What was your favorite book as a child? For me, this question is like asking me who my favorite child is, given that I work closely with dozens of our authors and oversee the selection of more than 136 PJ Library titles each year.
But my answer is always the same, without any hesitation:
When I was about 8 years old, I received my first and only copy of Eric A. Kimmel’s Hershel and the Hanukkah Goblins. The story tells the tale of Hershel of Ostropol, a young man on a mission to banish ghoulish goblins who are haunting a local synagogue and preventing everyone from celebrating Hanukkah. Using his astute guile, Hershel outwits seven goblins only to then encounter the king of all the goblins.
The king is so frighteningly illustrated that I remember not being able to fully look at the page when he asks Hershel, in a booming voice, “Do you know who I am?” But then, Hershel, with the perfect mix of bravery and nervousness, replies, “I know you aren’t Queen Esther.”
The joke is, of course, that Queen Esther is from the story of Purim, not Hanukkah. She was known for her beauty, quite the opposite of the horrific-looking goblin. But the first time (and every time) I read this book, I smiled and immediately felt safe. I had not only the Jewish knowledge to understand what the author was doing, but felt in that moment that I belonged to something bigger than just this narrative.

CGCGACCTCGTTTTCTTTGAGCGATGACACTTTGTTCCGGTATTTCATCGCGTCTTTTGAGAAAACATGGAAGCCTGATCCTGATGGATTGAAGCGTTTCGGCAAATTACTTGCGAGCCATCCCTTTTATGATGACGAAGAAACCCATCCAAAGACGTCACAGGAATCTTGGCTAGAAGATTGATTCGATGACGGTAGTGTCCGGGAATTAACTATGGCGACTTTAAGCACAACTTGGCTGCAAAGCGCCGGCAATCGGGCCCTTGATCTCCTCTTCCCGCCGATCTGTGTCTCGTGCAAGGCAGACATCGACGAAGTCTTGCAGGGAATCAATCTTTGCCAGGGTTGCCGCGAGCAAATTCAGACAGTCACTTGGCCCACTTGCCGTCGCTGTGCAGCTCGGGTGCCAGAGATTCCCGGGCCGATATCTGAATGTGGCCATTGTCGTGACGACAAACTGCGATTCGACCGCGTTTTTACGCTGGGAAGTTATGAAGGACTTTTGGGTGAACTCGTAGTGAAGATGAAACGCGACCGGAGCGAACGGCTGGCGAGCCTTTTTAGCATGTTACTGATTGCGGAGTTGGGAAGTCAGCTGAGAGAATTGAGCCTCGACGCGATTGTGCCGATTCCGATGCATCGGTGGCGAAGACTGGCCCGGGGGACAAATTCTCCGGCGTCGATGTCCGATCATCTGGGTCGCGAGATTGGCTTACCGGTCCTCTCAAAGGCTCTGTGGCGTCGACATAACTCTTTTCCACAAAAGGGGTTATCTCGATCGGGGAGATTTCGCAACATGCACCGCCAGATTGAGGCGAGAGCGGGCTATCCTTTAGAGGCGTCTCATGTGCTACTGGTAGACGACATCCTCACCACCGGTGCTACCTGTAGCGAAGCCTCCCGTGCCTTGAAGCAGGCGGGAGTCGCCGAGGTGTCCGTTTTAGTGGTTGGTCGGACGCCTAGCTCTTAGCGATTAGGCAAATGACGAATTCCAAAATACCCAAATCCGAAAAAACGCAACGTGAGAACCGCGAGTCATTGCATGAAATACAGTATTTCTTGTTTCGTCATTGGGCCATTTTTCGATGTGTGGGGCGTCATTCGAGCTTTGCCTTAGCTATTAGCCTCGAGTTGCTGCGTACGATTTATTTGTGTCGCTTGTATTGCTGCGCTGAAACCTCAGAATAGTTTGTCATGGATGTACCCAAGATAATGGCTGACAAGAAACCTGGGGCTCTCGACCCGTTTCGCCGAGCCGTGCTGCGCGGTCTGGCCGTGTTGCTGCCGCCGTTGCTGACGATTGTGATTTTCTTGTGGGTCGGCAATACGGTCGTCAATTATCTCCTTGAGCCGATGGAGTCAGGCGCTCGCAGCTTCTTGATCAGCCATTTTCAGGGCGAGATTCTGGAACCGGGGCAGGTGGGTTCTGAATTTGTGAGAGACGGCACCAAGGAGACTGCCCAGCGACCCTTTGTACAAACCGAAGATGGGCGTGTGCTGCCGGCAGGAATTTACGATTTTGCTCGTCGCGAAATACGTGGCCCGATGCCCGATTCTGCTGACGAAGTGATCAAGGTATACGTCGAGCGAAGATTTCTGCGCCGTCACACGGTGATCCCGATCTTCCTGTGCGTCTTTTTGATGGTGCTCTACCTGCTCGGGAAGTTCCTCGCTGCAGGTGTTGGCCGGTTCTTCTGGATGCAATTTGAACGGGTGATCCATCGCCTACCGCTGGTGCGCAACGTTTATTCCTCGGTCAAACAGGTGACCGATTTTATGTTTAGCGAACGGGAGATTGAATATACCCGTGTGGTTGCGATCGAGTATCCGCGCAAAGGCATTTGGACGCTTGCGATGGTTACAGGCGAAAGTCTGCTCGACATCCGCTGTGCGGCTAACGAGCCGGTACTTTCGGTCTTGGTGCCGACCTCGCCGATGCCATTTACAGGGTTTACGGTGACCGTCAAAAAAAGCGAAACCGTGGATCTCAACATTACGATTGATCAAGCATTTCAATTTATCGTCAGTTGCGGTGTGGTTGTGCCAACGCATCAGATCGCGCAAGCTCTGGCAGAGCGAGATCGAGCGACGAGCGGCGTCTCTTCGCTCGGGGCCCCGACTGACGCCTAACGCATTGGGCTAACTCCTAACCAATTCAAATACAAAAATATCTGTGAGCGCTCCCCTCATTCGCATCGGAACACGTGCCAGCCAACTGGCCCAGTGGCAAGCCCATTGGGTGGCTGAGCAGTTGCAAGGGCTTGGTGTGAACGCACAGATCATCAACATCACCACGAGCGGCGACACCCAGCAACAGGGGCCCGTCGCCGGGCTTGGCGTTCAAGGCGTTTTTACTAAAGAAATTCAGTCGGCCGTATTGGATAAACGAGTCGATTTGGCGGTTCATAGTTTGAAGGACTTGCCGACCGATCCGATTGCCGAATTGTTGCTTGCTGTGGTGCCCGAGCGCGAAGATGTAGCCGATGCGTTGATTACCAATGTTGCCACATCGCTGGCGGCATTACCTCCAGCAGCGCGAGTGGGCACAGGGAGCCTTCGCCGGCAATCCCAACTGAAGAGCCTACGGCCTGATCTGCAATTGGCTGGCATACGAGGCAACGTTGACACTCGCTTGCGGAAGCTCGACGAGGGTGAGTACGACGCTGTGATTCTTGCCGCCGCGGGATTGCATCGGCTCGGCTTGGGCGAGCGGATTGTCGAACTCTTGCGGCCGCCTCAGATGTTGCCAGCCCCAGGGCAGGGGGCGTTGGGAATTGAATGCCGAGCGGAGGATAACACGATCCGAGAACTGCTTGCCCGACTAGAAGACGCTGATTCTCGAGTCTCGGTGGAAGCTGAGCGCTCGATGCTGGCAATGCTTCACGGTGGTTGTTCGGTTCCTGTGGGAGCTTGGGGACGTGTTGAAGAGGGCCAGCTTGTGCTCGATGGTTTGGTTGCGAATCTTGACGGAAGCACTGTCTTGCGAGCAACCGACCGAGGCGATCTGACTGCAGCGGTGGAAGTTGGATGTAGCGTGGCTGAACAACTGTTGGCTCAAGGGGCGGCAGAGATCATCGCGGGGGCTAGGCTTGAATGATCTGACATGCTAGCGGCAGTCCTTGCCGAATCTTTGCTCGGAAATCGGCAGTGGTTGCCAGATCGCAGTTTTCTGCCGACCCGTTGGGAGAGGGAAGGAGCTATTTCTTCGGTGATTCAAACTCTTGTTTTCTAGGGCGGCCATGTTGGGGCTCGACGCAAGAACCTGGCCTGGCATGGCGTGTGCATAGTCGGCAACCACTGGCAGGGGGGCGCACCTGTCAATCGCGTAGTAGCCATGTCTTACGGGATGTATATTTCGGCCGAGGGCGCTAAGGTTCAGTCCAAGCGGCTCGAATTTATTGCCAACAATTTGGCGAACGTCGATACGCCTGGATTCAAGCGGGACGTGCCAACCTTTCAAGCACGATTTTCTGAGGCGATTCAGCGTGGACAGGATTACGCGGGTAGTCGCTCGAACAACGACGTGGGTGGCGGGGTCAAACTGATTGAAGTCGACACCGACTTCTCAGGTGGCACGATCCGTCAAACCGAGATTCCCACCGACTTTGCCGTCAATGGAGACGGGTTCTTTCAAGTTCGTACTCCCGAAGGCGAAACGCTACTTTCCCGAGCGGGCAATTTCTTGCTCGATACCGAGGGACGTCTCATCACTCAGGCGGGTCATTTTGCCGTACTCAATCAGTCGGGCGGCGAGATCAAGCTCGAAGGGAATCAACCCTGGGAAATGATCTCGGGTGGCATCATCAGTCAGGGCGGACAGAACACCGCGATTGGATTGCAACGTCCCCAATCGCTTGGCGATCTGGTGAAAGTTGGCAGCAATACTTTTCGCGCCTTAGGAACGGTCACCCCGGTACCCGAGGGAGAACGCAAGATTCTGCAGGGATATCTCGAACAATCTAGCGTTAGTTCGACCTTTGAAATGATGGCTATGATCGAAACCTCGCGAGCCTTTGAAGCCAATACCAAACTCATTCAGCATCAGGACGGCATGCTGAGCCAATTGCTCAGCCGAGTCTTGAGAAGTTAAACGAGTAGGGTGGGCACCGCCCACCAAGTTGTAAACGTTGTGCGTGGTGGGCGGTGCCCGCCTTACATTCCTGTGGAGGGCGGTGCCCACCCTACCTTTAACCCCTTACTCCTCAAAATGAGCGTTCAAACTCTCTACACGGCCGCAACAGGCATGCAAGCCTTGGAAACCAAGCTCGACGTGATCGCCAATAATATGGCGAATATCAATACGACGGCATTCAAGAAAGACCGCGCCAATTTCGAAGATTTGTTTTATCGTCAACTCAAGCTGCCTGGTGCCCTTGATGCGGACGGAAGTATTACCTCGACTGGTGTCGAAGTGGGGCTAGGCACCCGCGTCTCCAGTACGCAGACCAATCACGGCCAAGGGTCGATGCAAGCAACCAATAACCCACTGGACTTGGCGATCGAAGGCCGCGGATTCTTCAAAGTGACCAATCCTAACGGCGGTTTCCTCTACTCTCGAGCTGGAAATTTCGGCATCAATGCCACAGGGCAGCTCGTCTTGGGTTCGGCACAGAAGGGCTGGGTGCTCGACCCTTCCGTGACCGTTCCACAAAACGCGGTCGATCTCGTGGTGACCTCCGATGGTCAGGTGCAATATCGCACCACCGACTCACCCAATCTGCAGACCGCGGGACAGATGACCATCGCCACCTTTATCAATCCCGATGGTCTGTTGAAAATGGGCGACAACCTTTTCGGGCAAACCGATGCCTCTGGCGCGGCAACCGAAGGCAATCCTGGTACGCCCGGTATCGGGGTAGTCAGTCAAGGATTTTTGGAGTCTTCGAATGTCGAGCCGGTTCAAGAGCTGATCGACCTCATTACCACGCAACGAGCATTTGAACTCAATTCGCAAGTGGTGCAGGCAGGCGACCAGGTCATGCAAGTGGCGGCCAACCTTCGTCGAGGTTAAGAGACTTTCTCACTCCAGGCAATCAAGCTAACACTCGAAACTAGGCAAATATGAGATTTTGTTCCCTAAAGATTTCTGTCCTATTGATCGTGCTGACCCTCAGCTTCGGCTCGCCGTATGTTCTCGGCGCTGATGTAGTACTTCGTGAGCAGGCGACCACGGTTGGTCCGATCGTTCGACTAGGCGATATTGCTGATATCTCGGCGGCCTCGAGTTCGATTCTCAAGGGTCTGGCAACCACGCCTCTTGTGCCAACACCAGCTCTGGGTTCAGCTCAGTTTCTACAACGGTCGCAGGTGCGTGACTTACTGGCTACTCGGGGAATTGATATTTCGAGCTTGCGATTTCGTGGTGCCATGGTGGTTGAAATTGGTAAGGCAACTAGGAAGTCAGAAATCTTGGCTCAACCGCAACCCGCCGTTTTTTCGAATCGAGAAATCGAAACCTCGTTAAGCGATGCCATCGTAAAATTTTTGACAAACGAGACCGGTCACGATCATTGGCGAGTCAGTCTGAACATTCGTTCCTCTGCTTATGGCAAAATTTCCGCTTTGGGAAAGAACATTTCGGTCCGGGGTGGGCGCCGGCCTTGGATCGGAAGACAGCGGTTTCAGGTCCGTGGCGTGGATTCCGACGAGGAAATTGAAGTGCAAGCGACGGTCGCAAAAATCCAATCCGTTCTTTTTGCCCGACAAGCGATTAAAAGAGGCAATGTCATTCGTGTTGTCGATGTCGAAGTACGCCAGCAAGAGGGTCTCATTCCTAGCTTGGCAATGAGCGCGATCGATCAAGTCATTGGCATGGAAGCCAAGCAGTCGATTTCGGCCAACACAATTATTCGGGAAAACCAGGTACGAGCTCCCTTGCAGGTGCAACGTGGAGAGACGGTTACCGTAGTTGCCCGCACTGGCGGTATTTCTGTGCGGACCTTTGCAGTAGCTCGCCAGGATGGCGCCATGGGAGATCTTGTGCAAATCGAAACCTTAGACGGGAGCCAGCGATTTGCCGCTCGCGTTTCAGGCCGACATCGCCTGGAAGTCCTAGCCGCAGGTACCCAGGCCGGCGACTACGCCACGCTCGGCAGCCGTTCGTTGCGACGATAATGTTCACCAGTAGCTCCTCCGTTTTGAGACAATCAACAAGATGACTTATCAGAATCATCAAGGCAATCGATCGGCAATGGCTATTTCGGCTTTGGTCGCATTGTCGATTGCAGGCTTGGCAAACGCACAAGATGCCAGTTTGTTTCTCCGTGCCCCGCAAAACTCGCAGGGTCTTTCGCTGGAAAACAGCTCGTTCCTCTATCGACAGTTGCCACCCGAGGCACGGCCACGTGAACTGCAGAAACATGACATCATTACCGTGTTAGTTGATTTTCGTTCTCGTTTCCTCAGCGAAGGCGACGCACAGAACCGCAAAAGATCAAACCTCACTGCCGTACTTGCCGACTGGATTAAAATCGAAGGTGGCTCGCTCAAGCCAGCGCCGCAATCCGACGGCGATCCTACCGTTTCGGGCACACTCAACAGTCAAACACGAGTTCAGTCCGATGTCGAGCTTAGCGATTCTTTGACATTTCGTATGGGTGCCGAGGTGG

Now that’s not to say that other readers less connected to the Jewish experience can’t appreciate the gripping plot, the Caldecott-winning illustrations, or the timeless quality of this story. But because of the traditions and culture that my parents and my teachers had instilled in me, I felt I had some kind of magical key that opened up a deeper meaning in this story.
This experience, so special and fulfilling, guides my vision for PJ Library and the books we choose. I carry it with me through every selection, asking myself, “Will this book be someone else’s Hershel?” Thirty years from now, will a new parent watch their child tear open a PJ Library envelope and find their own favorite (Jewish!) book from childhood? One so ingrained in their memory they can still recall their favorite moments and illustrations?
Just a few years ago, I pulled down my copy of Hershel from my bookshelf. It is in surprisingly good shape, given the years of use and hundreds of reads. The inside cover has the initials of my maiden name, written in my mother’s handwriting. Together, I read this book with my two children. During one of these reads when my older son, Ari, was about 7 years old, he stopped me on the page where the king of all the goblins appears. Ari looked at me and said, “Mom, that’s funny. Because, you know, Queen Esther is from the Purim story.”
Eric A. Kimmel, the most prolific PJ Library author, signed Meredith’s copy of the book to both her and her two children during this past year’s Author Israel Adventure.